BEIJING, May 19, 2022 /PRNewswire/ -- A news report by China.org.cn on Gen Z storm photographer Liu Yijing:
Do you know about storm photographers?
They get up close to storms to snap photos, and have been dubbed "storm chasers." For them, an understanding of meteorology, photography skills and an ability to survive in the wilderness are must-haves. Recently, a young storm chaser has caught public attention in China. His name is Liu Yijing, a post-00s storm photographer.
Not long ago, one of his photos was chosen as the cover for Advances in Atmospheric Sciences, a leading journal in the field. The photo vividly captures a mesocyclone, cumulonimbus clouds and the wall clouds that give rise to a tornado, as if they are racing toward us.
Yet this is just one of Liu's many storm photos.
Liu managed to capture asperitas clouds in his hometown in May 2020. The cloud is known as one of the rarest cloud formations in the world. Since then, Liu, who has been keen about weather since childhood, decided to "chase storms" using the knowledge he has gained about meteorology. Over the past two years, he has dedicated himself to researching weather systems, traveled nearly 30,000 kilometers across 11 provinces and regions, and captured hundreds of mind-blowing photos of menacing thunderstorms.
For a country with only a few storm-chasing photographers, Liu is quite young and exceptional. However, there are other things that make him even more special.
When out shooting storms one day, Liu encountered a farmer. The man told Liu that the hail that afternoon was so severe that it ruined his harvest.
Liu was deeply touched by the encounter. So, he decided to start making short videos about extreme weather to help people better understand the science. His aim was to prevent possible natural disasters and focus public attention on such events and environmental protection. Nowadays, hundreds of thousands of people are learning about meteorology from him on short-video platforms.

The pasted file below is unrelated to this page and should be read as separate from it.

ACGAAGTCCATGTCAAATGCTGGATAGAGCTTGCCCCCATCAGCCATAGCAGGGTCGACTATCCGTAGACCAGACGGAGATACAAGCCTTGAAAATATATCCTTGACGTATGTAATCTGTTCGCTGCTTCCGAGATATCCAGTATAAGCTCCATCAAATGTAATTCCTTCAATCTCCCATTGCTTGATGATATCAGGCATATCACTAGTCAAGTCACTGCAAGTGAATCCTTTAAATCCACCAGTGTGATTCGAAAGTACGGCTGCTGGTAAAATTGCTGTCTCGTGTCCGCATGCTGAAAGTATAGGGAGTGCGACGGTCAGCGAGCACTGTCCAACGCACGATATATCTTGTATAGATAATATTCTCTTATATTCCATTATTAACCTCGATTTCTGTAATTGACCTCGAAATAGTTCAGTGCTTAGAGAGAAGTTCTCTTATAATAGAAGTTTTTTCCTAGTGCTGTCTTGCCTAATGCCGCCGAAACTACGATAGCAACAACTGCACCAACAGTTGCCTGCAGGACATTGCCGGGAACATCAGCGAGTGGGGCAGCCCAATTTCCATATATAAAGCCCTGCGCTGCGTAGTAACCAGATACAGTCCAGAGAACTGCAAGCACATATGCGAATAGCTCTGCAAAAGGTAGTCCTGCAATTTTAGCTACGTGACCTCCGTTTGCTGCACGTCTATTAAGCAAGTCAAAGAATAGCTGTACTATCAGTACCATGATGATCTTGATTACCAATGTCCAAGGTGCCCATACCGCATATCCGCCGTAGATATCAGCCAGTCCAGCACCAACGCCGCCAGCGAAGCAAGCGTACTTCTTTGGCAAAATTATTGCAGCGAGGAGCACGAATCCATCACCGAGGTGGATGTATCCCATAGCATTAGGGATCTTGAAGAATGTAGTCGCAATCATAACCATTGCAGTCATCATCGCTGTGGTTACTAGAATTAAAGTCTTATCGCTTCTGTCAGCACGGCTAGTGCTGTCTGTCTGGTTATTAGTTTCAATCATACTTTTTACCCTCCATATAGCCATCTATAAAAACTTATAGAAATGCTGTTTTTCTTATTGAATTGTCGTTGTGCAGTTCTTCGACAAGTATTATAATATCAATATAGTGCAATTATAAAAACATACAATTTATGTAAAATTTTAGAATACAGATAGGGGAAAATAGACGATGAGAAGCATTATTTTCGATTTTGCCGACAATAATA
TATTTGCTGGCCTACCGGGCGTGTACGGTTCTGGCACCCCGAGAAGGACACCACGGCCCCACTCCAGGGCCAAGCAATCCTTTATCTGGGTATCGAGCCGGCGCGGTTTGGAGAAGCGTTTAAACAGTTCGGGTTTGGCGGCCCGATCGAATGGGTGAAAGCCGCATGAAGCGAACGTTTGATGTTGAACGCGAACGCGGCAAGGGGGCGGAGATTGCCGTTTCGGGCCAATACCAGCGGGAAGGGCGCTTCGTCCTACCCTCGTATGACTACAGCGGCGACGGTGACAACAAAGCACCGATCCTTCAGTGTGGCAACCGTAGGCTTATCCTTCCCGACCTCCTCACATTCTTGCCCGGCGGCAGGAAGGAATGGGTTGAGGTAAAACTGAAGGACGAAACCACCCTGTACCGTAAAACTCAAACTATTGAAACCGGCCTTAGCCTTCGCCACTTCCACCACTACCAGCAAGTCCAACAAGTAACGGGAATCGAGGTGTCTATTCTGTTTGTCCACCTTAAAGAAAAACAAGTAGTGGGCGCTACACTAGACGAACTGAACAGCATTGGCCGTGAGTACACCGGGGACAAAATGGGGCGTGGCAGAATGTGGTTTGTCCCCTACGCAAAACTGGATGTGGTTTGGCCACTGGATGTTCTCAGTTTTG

In a way, what Liu did is not revolutionary. But many people became fans of him as soon as we saw his story on the news. From a storm chaser who explores the majesty of nature by himself to a science communicator who aims to make a difference in the society, the 21-year-old embodies many of the fine qualities of young people in China: concentration, bravery, passion and a sense of responsibility.
Over the years, many of China's Gen Z have gained popularity at home and abroad. For example, Yang Liu, a 25-year-old girl who is determined to practice single bamboo drifting, a national intangible cultural heritage, combines it with dancing to better pass the skill on. Ma Yue, a ballerina who went viral on social media a few years ago for dancing across fields in the countryside, is now back to the villages, aiming to light up more girls' lives with ballet. These youngsters all seem to share similar qualities mentioned above.
While chasing beauty themselves, they also chase humanity behind the beauty. These young and brave dream-chasers, who shoulder their responsibilities and attempt to better themselves, really are inspirations to us all.
Post-00s storm photographer Liu Yijing: An inspiring dream chaser
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